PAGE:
Virginia Land Snails
Photo(s): The shell of Stenotrema stenotrema by Larry Watrous ©.
Click photo(s) to enlarge.
Stenotrema stenotrema (Pfeiffer, 1842)
Common name: Inland Slitmouth
Width: 7.5-11.0 mm
Height: 5.5-8.0 mm
The shell of Stenotrema stenotrema has a depressed globe shape and is covered in short hairs. The slit-like aperture has a high, curved parietal tooth and the straight basal lip is notched near the middle. It is usually a bit larger than its close relative S. hirsutum.
This species can be found in a variety of habitats, especially in hilly, wooded areas and in ravines (Hubricht, 1985). In Tennessee it has a mild affinity for woody debris, steep slopes, and oak-hickory-sugar maple forests (Coney et al, 1982).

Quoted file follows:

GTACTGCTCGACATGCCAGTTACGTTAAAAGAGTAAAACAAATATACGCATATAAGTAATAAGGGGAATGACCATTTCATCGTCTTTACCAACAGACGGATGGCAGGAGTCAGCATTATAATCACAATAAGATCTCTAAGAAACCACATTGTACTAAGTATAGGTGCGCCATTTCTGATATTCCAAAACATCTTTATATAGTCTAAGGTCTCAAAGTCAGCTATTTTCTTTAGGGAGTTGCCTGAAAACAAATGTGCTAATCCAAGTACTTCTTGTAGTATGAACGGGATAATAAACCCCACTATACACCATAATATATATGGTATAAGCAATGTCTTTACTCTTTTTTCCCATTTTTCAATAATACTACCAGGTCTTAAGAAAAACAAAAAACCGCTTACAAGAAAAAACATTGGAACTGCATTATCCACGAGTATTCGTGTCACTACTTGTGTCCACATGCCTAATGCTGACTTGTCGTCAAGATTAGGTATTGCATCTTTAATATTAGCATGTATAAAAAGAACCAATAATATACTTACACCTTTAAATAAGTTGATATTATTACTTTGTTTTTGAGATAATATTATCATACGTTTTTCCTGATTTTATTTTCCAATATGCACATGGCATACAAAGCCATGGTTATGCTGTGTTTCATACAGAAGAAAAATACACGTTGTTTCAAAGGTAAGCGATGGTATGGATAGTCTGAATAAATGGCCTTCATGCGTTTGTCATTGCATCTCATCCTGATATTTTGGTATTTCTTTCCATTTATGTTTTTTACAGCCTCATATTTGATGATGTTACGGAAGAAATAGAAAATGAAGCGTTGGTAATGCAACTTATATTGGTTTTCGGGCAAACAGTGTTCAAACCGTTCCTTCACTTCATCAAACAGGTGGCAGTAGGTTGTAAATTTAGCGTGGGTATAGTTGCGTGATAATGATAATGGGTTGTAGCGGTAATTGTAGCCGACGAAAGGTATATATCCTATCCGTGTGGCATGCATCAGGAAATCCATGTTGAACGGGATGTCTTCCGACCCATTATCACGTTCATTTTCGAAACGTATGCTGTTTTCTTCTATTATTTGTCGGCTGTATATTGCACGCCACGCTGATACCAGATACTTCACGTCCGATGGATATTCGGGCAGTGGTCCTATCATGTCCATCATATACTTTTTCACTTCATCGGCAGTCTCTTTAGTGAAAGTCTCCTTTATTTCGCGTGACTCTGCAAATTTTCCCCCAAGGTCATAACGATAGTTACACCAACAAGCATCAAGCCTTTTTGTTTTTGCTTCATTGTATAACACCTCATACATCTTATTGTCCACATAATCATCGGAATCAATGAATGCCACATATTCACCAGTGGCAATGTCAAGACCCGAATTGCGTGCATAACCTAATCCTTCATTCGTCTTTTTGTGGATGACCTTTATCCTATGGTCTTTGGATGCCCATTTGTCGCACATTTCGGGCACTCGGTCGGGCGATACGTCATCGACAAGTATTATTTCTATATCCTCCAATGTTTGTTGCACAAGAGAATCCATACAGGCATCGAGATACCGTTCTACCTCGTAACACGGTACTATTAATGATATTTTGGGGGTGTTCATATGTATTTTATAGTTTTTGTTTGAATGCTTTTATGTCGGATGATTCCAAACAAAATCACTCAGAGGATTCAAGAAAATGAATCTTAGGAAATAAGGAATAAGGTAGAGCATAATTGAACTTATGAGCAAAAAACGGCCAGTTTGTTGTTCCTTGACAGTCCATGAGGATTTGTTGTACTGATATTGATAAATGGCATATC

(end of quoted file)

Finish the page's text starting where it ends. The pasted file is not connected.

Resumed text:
Synonyms for S. stenotrema include Helix hirsuta, H. stenotrema, Polygyra stenotrema, P. s. nuda, P. s. seminuda, P. (Stenotrema) voluminosa, Stenostoma convexa, Stenotrema convexa, and S. stenotremum.
Stenotrema stenotrema has a wide range that extends throughout much of the Midwest and southeastern United States, as far north as Ohio and Illinois, west to eastern Oklahoma and Texas, and as far south as the Gulf Coast (Pilsbry, 1940; Hubricht, 1985). In Virginia it occurs in the western and northern parts of the state, but is absent from the coast and piedmont.
NatureServe Global Rank: G5
NatureServe State Rank: S4
Meegan Winslow, Ken Hotopp 11/2012Range Map